Clinton Vs. The Sin Lobby: All Bark

When word leaked in March that the White House was mulling a new gambling tax to help pay for welfare reform, the gaming industry went on full alert. Nevada Governor Bob Miller, an early supporter of Bill Clinton's Presidential bid, flew to Washington with a stack of industry statistics projecting that a gaming tax would shutter casinos and throw 30,000 people out of work. Meanwhile, up in Congress, owners of Thoroughbred racehorses and dog-racing tracks from New York to Texas warned members of equally dire consequences.

Faster than you can say "snake eyes," the President took the tax off the table. "He told me he was impressed by the support we had gathered," Miller says.

SMOKESCREEN. Stunned would be more like it. Clinton rode into town carrying a satchel of earnest social programs that ranged from fixing welfare to curing an ailing health system. With the public in no mood to accept broad-based tax increases, he reckoned he'd get the cash from taxes opposed by the Sin Lobby--those industries that turn clean-livers into smokers, drinkers, and gamblers.

He has since discovered that the odds were against him. Marshaling huge war chests, sophisticated grassroots operations, and some of the capital's savviest hired guns, the alcohol, gambling, and tobacco industries have separately fended off most of Clinton's assaults.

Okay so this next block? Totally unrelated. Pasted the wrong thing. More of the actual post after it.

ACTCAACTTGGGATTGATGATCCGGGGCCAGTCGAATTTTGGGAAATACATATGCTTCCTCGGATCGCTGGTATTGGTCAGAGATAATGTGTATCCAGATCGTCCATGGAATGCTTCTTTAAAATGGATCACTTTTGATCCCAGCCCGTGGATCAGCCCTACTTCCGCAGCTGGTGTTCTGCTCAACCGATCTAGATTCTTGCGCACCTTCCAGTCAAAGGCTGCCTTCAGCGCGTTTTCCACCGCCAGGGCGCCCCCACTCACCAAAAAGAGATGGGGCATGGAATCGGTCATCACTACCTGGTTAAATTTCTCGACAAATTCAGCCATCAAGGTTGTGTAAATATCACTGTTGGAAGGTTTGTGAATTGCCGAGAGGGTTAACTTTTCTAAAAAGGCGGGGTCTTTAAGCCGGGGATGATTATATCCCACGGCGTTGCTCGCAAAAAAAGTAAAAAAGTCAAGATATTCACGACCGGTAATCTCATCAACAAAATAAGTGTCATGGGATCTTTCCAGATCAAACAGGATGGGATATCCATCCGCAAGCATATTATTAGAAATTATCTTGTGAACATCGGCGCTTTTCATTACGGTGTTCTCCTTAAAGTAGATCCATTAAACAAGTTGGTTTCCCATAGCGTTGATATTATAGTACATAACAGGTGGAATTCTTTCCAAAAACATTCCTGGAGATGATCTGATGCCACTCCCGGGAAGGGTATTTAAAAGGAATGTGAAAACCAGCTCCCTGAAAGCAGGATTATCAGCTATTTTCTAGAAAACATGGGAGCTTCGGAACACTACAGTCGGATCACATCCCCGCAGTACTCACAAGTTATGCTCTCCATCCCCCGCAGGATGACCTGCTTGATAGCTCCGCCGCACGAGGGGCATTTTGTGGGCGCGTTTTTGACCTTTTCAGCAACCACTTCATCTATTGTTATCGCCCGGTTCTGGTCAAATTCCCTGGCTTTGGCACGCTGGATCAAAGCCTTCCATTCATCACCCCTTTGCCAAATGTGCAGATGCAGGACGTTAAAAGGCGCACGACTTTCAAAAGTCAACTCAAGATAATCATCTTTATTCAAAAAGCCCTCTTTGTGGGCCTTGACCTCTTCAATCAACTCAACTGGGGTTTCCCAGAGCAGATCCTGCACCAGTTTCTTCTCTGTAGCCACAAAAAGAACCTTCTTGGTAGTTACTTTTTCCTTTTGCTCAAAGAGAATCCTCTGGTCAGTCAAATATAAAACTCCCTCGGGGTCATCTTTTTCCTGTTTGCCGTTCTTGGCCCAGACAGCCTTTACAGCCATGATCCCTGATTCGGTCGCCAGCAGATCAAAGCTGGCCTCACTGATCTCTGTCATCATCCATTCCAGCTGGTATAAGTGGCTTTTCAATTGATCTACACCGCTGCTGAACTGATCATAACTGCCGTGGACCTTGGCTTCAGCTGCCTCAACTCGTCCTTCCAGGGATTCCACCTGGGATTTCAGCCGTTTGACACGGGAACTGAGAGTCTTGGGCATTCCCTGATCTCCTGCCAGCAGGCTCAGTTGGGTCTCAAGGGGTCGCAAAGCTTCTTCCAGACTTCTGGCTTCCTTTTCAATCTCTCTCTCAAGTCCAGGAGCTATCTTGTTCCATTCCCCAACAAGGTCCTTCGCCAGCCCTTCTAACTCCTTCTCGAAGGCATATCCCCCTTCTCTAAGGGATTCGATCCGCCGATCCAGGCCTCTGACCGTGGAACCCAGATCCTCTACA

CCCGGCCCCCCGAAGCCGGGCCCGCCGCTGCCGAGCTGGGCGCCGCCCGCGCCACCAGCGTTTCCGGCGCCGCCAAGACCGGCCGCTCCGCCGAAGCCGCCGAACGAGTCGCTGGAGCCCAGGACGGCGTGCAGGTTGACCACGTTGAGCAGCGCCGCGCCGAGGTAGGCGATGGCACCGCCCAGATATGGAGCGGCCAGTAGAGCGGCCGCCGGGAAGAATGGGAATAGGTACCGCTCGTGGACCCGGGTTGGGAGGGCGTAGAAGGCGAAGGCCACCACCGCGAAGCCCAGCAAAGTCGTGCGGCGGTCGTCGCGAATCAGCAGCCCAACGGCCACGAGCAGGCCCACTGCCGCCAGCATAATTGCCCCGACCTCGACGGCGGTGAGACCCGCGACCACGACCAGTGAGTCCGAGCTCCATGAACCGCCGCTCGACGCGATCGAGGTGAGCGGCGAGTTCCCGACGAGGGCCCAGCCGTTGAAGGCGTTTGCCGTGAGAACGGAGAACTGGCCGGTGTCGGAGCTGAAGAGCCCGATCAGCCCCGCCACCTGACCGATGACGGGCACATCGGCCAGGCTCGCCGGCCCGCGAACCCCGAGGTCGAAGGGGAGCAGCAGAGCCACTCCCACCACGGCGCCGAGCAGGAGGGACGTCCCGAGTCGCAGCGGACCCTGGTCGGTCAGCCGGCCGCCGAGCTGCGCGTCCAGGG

No question, the White House underestimated the industries' might. Rather than winning the moral high ground, the White House was caught off guard when the Sin Lobby redefined the offensive as an assault on average people. "It's a cultural thing," says David K. Rehr, lobbyist for the National Beer Wholesalers' Assn. "The affluent folks in Washington say, `Let's tax the few pleasures of the working man."'

Even cigarette makers are scoring big points by arguing that the little guy--from laborers to small-business owners--would bear the brunt of the tax onslaught. On June 30, the House Ways & Means Committee scaled back White House plans to raise tobacco taxes by 75 cents a pack to finance health reform. The panel's vote instead for a 45 cents hike was partly due to a tobacco-industry strategy to let groups with a better public image lead the charge.